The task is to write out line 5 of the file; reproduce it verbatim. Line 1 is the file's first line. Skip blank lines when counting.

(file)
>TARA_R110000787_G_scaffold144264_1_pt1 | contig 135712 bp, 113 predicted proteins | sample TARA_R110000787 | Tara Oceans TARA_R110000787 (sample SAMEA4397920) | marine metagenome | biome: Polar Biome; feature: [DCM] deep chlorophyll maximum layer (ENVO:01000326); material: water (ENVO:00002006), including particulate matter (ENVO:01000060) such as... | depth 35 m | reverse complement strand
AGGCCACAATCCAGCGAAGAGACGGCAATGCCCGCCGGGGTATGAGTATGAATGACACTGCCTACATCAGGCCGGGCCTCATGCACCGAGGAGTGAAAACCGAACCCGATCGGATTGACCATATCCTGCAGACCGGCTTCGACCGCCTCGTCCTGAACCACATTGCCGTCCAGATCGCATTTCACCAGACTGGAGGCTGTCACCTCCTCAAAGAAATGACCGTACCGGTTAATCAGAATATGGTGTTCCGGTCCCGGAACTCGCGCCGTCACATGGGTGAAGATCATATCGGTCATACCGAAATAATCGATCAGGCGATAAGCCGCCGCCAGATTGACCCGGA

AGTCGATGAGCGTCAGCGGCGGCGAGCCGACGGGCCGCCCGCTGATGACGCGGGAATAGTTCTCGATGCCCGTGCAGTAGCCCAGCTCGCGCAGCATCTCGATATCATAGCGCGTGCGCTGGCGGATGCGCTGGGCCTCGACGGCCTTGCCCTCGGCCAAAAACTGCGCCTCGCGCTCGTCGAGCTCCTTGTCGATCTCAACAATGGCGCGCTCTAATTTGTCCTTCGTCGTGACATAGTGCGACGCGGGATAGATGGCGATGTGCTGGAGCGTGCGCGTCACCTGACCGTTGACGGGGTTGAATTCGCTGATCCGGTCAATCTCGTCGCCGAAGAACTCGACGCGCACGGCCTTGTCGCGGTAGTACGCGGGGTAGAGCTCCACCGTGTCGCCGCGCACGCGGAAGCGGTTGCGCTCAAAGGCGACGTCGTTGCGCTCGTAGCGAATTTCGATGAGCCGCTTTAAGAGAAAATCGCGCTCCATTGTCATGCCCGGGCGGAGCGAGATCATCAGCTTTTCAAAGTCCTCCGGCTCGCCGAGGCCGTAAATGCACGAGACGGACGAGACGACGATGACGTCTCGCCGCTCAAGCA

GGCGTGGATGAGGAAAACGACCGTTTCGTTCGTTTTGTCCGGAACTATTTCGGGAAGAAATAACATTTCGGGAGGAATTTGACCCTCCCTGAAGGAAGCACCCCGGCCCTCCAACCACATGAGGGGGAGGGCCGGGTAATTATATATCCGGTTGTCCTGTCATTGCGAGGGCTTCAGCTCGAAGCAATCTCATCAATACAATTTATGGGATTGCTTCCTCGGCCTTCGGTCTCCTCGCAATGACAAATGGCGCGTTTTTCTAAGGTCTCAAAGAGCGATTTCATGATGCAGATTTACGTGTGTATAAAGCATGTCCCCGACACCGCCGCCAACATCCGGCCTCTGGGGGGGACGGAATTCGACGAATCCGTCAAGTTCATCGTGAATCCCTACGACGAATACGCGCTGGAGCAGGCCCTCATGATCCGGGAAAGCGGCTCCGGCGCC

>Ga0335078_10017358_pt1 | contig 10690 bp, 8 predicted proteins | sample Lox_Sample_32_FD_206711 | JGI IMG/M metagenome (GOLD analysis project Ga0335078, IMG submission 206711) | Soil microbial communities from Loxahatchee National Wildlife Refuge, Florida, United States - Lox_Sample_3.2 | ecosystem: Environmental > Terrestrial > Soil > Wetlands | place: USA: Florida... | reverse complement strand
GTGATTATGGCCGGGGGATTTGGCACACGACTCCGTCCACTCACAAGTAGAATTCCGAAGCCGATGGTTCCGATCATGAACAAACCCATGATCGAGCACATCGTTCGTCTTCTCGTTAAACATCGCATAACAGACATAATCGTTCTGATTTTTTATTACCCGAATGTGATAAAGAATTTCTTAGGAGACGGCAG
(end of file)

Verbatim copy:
>Ga0335078_10017358_pt1 | contig 10690 bp, 8 predicted proteins | sample Lox_Sample_32_FD_206711 | JGI IMG/M metagenome (GOLD analysis project Ga0335078, IMG submission 206711) | Soil microbial communities from Loxahatchee National Wildlife Refuge, Florida, United States - Lox_Sample_3.2 | ecosystem: Environmental > Terrestrial > Soil > Wetlands | place: USA: Florida... | reverse complement strand